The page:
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Iraqi conflict strikes chord among singers

Geoff Boucher Los Angeles Times

The Rolling Stones, Green Day and Barbra Streisand rarely hit the same note, but all of them are turning heads with new songs or videos about life in wartime.

Veteran songstress Streisand and spiky-haired punk trio Green Day have issued surprisingly similar videos that tug at the heartstrings by showing troops in harm’s way with lyrics about the lovers left behind on the home front.

The Stones, meanwhile, are about to release perhaps the band’s most specifically political song ever on their new album.

Streisand’s “Stranger in a Strange Land” debuted Tuesday as a one-week exclusive (and free) streaming video on the home page of Internet merchant Amazon.com. It is culled from “Guilty Pleasures,” the singer’s upcoming collaboration album with Bee Gees singer Barry Gibb, who wrote and produced all the songs for the project, slated for a Sept. 20 release.

The video shows Streisand, wearing an evening gown and an intense expression, singing lyrics that include: “You may be someone else’s sweetheart/Fighting someone else’s war/And if you suffer for the millions/Then it’s what you’re fighting for.”

Her studio performance is intercut with footage of American troops shipping off to theaters of war past and present.

The video for Green Day’s “Wake Me Up When September Ends” is a seven-minute minimovie with dialogue and battlefield scenes that create an elaborate companion plot for the hit song. Evan Rachel Wood and Jamie Bell portray a young couple whose love story is endangered by his combat deployment.

It was conceived, written and directed by Samuel Bayer, whose resume includes more than 150 videos, including the watershed video for Nirvana’s song “Smells Like Teen Spirit.”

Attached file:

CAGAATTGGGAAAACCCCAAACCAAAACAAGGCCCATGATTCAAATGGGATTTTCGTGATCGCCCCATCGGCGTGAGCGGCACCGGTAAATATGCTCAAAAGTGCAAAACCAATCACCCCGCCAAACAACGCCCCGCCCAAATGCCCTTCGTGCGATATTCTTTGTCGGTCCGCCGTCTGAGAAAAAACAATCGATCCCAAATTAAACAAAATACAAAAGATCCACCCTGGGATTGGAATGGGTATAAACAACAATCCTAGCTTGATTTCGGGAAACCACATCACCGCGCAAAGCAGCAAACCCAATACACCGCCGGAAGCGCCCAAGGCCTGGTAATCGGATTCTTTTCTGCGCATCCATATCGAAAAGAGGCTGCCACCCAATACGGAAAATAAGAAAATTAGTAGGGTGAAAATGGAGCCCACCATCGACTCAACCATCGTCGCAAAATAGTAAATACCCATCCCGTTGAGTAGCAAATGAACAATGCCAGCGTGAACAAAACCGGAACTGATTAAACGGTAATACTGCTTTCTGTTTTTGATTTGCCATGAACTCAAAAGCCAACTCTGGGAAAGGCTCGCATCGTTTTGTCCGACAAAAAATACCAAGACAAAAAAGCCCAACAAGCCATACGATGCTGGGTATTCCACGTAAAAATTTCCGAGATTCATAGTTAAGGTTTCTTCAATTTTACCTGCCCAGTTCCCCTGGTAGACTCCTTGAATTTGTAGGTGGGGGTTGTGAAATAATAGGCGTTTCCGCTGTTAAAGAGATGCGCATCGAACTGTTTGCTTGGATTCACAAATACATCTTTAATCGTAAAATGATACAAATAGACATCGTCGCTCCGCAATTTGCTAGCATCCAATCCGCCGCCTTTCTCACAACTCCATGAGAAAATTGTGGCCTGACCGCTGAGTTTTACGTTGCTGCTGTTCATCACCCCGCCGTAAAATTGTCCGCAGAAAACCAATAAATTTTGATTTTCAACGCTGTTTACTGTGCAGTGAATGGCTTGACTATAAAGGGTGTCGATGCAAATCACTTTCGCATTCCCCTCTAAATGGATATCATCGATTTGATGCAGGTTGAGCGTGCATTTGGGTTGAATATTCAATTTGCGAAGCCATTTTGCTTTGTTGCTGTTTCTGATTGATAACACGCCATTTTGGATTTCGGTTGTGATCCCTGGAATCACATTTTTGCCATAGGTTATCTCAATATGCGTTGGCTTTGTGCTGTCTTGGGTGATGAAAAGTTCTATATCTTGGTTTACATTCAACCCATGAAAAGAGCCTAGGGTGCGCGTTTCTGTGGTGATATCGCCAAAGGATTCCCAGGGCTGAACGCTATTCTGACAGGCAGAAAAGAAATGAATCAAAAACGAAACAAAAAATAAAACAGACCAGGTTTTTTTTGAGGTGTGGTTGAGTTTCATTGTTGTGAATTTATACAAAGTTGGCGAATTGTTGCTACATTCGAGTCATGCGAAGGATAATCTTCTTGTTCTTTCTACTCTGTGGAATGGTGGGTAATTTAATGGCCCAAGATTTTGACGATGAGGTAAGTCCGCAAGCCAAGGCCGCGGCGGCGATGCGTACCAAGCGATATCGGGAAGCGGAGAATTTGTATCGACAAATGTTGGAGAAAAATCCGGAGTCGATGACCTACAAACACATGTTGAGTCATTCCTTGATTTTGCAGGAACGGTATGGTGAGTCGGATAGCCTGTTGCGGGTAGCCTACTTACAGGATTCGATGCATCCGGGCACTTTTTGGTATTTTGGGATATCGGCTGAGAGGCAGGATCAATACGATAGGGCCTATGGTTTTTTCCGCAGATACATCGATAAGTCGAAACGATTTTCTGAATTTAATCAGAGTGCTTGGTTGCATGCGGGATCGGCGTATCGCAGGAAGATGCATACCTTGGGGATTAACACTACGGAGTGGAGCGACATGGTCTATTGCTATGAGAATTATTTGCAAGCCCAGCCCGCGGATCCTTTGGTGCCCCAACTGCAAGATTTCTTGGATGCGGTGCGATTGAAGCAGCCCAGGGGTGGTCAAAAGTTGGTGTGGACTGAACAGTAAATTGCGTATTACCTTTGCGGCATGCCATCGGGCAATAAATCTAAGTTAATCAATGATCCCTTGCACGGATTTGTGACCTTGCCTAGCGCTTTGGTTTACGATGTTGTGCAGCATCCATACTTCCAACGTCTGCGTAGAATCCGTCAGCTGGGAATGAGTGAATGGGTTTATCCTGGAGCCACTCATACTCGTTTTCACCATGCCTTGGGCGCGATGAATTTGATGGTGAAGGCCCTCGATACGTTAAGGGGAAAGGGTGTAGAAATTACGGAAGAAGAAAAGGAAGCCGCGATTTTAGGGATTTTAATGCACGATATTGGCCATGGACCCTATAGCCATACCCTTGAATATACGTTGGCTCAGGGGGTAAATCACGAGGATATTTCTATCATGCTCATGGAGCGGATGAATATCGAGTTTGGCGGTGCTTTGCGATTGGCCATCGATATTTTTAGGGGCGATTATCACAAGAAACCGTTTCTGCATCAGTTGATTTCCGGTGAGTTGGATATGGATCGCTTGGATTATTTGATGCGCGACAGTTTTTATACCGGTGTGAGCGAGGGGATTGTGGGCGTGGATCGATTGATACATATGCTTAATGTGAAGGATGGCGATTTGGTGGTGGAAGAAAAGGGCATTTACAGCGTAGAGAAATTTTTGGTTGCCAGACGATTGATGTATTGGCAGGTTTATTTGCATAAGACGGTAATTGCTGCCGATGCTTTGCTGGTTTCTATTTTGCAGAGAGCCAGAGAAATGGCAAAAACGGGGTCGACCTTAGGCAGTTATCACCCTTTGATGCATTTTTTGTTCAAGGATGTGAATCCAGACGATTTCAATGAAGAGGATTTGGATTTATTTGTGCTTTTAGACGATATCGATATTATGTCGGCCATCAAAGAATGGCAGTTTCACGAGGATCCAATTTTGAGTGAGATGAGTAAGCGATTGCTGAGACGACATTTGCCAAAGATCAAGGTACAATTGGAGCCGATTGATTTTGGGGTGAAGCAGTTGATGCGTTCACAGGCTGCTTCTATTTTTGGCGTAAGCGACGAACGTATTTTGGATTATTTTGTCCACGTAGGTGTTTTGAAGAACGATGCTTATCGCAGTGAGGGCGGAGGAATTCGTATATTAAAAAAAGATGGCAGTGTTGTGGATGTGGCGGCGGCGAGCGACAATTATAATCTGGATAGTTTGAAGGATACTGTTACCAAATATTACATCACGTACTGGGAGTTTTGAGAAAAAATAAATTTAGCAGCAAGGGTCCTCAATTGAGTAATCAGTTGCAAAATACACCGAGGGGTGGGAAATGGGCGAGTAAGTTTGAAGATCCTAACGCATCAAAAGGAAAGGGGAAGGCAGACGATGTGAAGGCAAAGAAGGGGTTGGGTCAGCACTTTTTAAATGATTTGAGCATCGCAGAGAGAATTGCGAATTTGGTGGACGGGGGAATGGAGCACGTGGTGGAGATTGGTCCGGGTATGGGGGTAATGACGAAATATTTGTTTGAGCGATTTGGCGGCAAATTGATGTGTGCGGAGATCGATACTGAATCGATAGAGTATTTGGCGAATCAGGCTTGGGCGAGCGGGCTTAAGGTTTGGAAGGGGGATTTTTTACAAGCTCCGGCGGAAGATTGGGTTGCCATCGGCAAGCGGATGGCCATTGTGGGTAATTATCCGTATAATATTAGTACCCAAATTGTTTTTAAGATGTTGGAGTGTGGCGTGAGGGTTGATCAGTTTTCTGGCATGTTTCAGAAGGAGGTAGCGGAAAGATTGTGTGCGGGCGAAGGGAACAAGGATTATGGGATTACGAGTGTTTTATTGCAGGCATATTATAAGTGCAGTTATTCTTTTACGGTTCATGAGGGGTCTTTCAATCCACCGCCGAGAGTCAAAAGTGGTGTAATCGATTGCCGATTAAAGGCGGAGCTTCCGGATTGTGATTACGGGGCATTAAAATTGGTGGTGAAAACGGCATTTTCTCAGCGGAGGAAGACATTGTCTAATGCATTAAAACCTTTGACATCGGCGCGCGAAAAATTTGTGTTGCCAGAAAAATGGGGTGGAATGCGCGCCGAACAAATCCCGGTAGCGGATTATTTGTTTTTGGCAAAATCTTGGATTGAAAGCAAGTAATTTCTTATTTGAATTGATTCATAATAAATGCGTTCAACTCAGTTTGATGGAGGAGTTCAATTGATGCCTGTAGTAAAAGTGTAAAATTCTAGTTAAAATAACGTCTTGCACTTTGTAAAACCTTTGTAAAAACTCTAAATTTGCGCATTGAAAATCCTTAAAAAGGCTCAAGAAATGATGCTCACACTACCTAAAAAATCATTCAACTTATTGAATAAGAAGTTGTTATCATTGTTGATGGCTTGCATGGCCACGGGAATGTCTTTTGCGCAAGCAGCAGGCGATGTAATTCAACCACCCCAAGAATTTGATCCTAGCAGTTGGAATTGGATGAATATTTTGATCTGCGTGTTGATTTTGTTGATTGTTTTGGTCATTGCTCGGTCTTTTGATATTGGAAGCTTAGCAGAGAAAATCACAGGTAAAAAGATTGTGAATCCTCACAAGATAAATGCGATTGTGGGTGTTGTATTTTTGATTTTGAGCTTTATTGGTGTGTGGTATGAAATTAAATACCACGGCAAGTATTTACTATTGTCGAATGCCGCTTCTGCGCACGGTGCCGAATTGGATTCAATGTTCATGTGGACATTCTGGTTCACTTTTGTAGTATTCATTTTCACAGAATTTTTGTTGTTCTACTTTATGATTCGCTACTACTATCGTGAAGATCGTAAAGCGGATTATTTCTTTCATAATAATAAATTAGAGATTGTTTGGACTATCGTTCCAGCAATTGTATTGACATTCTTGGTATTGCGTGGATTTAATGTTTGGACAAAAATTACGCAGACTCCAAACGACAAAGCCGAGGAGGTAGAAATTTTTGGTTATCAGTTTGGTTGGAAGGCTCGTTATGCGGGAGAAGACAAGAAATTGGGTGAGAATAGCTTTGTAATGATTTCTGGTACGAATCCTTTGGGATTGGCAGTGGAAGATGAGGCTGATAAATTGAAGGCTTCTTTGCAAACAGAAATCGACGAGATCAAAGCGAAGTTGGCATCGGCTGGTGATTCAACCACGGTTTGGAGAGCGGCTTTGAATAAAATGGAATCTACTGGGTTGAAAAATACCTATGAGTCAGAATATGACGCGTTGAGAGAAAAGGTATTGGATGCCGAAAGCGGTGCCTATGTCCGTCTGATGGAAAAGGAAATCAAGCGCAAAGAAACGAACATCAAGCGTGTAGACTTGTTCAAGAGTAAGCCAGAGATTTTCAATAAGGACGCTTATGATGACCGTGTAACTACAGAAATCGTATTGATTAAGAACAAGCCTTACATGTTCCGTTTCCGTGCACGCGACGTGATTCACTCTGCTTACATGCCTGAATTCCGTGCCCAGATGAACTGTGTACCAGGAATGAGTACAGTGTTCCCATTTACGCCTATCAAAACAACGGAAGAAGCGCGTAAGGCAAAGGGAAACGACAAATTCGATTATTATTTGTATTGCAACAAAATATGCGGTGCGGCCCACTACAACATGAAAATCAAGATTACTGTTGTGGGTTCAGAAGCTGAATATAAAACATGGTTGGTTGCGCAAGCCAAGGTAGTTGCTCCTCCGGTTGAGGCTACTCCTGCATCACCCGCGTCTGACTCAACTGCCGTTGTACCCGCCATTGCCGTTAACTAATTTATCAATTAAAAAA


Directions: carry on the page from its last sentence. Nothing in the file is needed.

The song was written by Green Day front man Billie Joe Armstrong as an ode to his late father. Bayer came up with the idea of dovetailing the song with images from Iraq.

“I hope this video gets people talking,” says Bayer, who calls the small-form war tale his best work.

“I think you have to be very careful of public backlash when you deal with issues as sensitive as our foreign policy and the war in Iraq,” he says. “Sometimes when musicians make antiwar statements it can sound crass and insincere. If you’re going to do this stuff, do it right.”

Politics is something the Stones typically haven’t done at all. “Street Fighting Man,” “Sympathy for the Devil” and “Undercover of the Night” had varying degrees of social or political imagery, but nothing like “Sweet Neo Con,” a song from their upcoming album “A Bigger Bang,” due Sept. 6.

The lyrics are pointed clearly at 1600 Pennsylvania Ave., with its references to Halliburton and gasoline patriots. Among the lines: “It’s liberty for all/Democracy’s our style/Unless you are against us/Then it’s prison without trial.”

Jagger says that political commentary is not his forte, but that with the protracted political crisis of the day, it’s hard to stay limited to less reflective topics.

“I have my opinions, which I’ve stated in the tune,” he tells USA Today. “Maureen Dowd is no more qualified to have opinions than I am.”

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